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What is Direct?

Launched in March 2010 as a part of the Department of Health and Human Services Nationwide Health Information Network, Direct is a peer to peer messaging standard that has been rapidly adopted as a secure, scalable, standards-based way for providers to send authenticated, encrypted health information directly to known, trusted recipients over the Internet. Direct uses SMTP, S/MIME, and X.509 certificates to securely transport health information over the Internet. Direct uses standard e-mail addresses associated with X.509 certificates. Providers are using Direct secure messaging today to comply with Meaningful Use requirements for incentive payments from Centers for Medicare and Medicaid Services (CMS).

Why Direct?

Direct secure messaging aids health plans in the exchange of protected health information with other network providers, hospitals, primary care physicians, long term care, state agencies, and other health care professionals. Direct secure messaging is an encrypted, HIPAA-compliant email-based service that allows users to safely exchange messages and attachments, facilitating communication and coordination of care.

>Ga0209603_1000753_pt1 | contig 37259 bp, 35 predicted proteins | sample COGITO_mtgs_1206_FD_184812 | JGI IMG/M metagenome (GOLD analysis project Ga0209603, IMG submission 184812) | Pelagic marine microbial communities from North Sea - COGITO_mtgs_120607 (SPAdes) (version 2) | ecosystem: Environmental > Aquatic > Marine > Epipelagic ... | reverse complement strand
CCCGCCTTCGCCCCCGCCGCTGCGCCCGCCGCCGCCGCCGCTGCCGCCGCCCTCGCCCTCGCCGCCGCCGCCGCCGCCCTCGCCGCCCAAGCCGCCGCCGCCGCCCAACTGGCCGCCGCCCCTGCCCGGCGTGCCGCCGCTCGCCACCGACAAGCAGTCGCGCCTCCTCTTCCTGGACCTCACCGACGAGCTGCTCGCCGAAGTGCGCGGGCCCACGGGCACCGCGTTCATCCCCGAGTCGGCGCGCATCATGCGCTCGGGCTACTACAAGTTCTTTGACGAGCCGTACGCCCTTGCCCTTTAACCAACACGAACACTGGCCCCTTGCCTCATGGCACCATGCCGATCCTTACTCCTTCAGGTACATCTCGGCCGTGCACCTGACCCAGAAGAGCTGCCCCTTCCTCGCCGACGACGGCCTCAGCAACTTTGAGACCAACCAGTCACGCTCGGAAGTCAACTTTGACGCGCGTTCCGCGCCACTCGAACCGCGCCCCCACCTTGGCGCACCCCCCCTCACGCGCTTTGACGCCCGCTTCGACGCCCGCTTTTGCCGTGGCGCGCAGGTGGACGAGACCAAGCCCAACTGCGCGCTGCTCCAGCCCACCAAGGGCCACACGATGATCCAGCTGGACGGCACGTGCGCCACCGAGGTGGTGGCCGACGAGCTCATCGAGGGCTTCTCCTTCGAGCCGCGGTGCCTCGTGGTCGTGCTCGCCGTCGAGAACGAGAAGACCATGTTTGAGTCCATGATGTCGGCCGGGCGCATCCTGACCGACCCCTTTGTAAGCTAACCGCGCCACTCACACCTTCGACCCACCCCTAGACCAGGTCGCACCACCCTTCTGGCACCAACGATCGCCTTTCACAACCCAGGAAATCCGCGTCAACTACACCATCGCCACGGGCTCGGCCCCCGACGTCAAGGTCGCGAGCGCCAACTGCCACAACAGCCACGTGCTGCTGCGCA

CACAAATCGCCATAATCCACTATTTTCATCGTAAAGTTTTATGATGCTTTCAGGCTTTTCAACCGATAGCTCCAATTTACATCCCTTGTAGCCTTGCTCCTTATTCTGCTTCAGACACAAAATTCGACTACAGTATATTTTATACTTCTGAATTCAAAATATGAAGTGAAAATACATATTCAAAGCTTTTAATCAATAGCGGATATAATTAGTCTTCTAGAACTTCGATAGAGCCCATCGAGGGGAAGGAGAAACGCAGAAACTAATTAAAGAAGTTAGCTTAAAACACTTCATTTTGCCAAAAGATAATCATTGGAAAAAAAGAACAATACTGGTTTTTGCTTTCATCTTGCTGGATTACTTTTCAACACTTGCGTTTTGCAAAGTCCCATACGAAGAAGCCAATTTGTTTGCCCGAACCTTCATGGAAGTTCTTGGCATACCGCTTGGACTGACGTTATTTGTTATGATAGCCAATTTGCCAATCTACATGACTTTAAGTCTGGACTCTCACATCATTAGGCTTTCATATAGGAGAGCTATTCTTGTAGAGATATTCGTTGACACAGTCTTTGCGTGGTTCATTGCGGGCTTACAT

Who uses Direct?

Under the Health Information Technology for Economic and Clinical Health (HITECH) Act, all health care professionals and hospitals are required to use Electronic Health Record (EHR) technology to meet Meaningful Use objectives.  Direct transport is used by these systems to securely transport information that follows a patient through transitions of care and interactions with providers, hospitals, payers and Health Information Exchanges (HIEs).

How is Direct secure?

Security requires encryption of the email message and attachment during transport and verification that the sender and recipient are valid healthcare entities. Most programs require a physical government issued identification before receiving a Direct digital certificate.